Did you know that in Florida, there is no such thing as an “accident report.” They are called Crash Reports, and the State of Florida officially re-named them crash reports in 1998. The reason they are called Crash Reports, is because accidents can all be avoided if people take precautions and are careful. Therefore, there really are no accidents, only people who are driving unsafe, thus causing a crash.
Why does the law prevent the Jury from seeing the Crash Report? Florida Statute §316.066 basically says that in order to encourage people to tell the truth to the police officer at a crash, that if they admit any wrongdoing, then it should not be used against them later in a trial. So to help the State of Florida to more effectively investigate crashes, we won’t let the jury see the crash report. “No such report or statement shall be used as evidence in any trial, civil or criminal.” §316.066(7).
Who got the ticket? Why is this kept from the jury? This is another law Florida Statute §316.650(9) which says: Such citations shall not be admissible evidence in any trial, except when used as evidence of falsification, forgery, uttering, fraud, or perjury…”
Insurance is hidden from the jury. Florida Statute §627.4136 entitled the Nonjoinder of Insurers. Statutes says: that juries are not to know about the availability of insurance that will protect the negligent defendant. The intent of the nonjoinder statute is to ensure that the availability of insurance has no influence on the jury's determination of damages.
Before this statute the law in Florida allowed people who were injured in an crash to bring a suit against the insurance company who insured the bad driver, rather than the person directly. They changed the law and now prohibit any mention of insurance in the trial. It is believed that if the jury knew that there was insurance and that a person did not have to pay the damages personally, the damages given by the jury might be higher if they thought there was no insurance to pay the loss.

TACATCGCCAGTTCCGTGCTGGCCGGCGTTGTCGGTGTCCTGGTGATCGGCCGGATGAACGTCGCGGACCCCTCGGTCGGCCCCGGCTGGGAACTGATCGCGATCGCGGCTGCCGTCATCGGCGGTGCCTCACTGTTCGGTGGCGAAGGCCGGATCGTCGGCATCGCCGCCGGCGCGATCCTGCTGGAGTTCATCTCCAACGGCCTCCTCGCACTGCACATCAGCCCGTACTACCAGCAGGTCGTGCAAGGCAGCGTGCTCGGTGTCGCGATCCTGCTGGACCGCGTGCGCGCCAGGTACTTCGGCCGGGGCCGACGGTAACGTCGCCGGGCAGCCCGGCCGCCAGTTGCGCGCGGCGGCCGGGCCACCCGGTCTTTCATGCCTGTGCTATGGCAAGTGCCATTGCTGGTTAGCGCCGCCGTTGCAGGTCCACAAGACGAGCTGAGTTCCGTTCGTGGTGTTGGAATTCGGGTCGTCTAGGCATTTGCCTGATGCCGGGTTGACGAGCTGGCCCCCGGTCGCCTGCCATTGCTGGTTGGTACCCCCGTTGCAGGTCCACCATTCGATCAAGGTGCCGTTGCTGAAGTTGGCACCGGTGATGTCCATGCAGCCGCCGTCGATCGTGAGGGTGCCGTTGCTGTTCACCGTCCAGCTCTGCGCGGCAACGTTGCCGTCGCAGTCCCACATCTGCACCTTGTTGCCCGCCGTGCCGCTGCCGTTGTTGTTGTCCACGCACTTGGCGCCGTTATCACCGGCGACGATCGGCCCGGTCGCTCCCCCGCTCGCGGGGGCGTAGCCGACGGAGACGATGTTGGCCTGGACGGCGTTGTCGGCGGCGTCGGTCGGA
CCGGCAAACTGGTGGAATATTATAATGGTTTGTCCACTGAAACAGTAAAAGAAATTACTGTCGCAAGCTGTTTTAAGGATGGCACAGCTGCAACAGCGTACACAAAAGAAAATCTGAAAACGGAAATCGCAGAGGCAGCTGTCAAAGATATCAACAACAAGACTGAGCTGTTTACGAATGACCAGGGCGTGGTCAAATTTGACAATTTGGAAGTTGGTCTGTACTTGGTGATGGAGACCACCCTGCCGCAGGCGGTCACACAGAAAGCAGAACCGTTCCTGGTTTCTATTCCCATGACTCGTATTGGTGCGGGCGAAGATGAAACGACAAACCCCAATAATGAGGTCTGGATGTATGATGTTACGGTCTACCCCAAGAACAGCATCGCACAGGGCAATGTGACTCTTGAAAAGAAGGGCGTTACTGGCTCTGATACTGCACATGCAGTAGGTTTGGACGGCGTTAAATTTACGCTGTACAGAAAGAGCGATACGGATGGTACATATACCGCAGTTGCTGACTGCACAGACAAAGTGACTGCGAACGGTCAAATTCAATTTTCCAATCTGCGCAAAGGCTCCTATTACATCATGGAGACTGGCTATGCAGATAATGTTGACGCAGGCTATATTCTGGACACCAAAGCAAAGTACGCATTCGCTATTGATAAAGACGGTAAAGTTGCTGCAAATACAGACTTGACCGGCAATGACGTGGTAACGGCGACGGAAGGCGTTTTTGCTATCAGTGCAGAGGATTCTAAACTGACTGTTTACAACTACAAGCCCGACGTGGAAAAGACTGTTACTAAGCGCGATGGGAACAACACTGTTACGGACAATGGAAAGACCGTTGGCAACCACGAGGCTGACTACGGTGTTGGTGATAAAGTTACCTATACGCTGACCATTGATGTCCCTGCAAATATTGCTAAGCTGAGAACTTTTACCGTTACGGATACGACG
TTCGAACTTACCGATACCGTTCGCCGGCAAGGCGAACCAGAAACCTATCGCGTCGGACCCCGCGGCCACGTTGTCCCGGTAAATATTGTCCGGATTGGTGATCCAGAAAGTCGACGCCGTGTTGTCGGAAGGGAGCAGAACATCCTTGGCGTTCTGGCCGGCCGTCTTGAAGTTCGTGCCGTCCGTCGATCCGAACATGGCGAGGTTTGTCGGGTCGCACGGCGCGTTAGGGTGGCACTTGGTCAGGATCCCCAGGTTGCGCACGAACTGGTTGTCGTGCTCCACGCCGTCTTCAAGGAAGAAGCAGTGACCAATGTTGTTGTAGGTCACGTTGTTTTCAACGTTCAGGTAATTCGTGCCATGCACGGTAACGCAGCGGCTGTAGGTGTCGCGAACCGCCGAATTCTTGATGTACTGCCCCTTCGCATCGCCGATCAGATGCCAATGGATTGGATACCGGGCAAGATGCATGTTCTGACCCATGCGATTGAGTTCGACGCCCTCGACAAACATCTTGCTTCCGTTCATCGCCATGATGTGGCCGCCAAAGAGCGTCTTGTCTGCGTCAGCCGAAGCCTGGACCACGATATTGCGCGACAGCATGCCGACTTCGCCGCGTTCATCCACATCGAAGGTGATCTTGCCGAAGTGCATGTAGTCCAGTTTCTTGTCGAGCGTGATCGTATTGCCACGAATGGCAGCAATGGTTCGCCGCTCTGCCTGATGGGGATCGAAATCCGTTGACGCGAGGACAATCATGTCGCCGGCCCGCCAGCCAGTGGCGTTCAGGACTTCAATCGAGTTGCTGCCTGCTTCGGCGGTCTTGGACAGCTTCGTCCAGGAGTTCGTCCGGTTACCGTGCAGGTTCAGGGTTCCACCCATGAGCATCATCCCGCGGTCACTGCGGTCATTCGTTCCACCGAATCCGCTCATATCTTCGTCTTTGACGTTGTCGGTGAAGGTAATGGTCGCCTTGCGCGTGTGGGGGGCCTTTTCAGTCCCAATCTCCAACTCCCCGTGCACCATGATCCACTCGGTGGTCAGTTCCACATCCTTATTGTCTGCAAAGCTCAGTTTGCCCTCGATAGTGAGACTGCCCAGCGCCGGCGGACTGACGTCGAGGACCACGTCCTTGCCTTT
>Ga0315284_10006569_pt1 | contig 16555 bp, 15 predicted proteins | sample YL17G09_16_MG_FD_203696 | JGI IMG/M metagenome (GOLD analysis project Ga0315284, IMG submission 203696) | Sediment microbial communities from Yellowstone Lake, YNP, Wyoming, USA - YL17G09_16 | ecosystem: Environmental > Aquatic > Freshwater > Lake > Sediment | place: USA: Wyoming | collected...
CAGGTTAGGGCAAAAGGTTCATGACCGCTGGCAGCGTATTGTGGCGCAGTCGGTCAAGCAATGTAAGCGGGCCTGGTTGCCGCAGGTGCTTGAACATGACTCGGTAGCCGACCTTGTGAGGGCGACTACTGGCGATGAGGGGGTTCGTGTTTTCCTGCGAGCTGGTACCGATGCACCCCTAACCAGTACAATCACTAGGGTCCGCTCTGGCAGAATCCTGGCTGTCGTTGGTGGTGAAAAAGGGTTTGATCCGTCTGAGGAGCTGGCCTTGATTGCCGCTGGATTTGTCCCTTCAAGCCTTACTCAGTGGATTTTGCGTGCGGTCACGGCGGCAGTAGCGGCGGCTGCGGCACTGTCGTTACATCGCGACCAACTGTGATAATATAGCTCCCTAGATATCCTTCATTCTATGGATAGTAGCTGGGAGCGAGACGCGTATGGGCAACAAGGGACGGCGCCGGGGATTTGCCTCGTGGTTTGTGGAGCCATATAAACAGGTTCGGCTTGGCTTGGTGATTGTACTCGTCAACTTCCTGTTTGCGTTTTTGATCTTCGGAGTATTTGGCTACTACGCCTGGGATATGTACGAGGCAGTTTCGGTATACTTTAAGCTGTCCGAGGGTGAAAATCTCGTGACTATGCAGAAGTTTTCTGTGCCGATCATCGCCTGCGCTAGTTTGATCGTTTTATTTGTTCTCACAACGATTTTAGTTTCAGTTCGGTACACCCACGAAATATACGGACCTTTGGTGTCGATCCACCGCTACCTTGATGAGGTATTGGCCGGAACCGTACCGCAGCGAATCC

However, if the jury does not know about insurance, the jury may be sympathetic to the person who caused the crash, for fear that the financial loss might cause them harm even though the insurance will pay the full judgment.
Ever wonder who pays the lawyer for the defendant? The insurance companies pay the lawyer. And very rarely does the defendant have any say in who defends him or her. Many lawyers in court these days who defend bad drivers are actually employees of the insurance company. Many insurance companies such as GEICO, State Farm, Allstate, Progressive, have created “in house” lawyers. These lawyers are employees and paid a salary for their work. Some insurance companies hire lawyers who do primarily “Insurance Defense” work, and are experienced lawyers who focus on defending claims. No matter what the cost of the lawyers is, the person does not pay the cost of the defense. The insurance company does.